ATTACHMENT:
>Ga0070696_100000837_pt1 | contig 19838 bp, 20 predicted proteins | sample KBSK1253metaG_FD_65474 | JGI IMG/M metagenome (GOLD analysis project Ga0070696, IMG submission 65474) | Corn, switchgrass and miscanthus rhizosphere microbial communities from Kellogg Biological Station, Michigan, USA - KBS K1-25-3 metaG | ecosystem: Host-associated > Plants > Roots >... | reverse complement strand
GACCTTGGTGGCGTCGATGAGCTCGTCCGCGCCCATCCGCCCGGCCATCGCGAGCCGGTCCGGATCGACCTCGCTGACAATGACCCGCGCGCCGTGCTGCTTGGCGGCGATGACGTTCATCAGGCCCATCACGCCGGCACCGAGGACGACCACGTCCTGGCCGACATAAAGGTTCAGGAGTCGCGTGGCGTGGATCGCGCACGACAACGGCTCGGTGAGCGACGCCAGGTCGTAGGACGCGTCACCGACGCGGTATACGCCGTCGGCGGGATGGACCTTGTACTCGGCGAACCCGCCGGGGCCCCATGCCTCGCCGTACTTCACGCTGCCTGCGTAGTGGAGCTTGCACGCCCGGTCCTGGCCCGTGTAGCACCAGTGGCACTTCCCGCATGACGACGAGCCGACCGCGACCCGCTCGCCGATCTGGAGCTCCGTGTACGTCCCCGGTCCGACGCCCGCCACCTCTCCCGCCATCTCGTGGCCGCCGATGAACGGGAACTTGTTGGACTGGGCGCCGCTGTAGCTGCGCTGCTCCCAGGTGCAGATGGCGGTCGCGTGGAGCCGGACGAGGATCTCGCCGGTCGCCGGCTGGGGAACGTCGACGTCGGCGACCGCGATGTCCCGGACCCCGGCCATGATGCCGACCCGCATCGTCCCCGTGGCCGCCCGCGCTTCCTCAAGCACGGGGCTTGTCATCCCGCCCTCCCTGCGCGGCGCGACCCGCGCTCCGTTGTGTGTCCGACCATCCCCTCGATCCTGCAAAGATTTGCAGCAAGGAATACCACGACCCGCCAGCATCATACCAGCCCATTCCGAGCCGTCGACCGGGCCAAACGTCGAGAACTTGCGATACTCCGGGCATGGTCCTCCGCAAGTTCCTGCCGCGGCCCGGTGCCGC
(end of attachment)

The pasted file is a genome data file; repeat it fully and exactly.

>Ga0070696_100000837_pt1 | contig 19838 bp, 20 predicted proteins | sample KBSK1253metaG_FD_65474 | JGI IMG/M metagenome (GOLD analysis project Ga0070696, IMG submission 65474) | Corn, switchgrass and miscanthus rhizosphere microbial communities from Kellogg Biological Station, Michigan, USA - KBS K1-25-3 metaG | ecosystem: Host-associated > Plants > Roots >... | reverse complement strand
GACCTTGGTGGCGTCGATGAGCTCGTCCGCGCCCATCCGCCCGGCCATCGCGAGCCGGTCCGGATCGACCTCGCTGACAATGACCCGCGCGCCGTGCTGCTTGGCGGCGATGACGTTCATCAGGCCCATCACGCCGGCACCGAGGACGACCACGTCCTGGCCGACATAAAGGTTCAGGAGTCGCGTGGCGTGGATCGCGCACGACAACGGCTCGGTGAGCGACGCCAGGTCGTAGGACGCGTCACCGACGCGGTATACGCCGTCGGCGGGATGGACCTTGTACTCGGCGAACCCGCCGGGGCCCCATGCCTCGCCGTACTTCACGCTGCCTGCGTAGTGGAGCTTGCACGCCCGGTCCTGGCCCGTGTAGCACCAGTGGCACTTCCCGCATGACGACGAGCCGACCGCGACCCGCTCGCCGATCTGGAGCTCCGTGTACGTCCCCGGTCCGACGCCCGCCACCTCTCCCGCCATCTCGTGGCCGCCGATGAACGGGAACTTGTTGGACTGGGCGCCGCTGTAGCTGCGCTGCTCCCAGGTGCAGATGGCGGTCGCGTGGAGCCGGACGAGGATCTCGCCGGTCGCCGGCTGGGGAACGTCGACGTCGGCGACCGCGATGTCCCGGACCCCGGCCATGATGCCGACCCGCATCGTCCCCGTGGCCGCCCGCGCTTCCTCAAGCACGGGGCTTGTCATCCCGCCCTCCCTGCGCGGCGCGACCCGCGCTCCGTTGTGTGTCCGACCATCCCCTCGATCCTGCAAAGATTTGCAGCAAGGAATACCACGACCCGCCAGCATCATACCAGCCCATTCCGAGCCGTCGACCGGGCCAAACGTCGAGAACTTGCGATACTCCGGGCATGGTCCTCCGCAAGTTCCTGCCGCGGCCCGGTGCCGC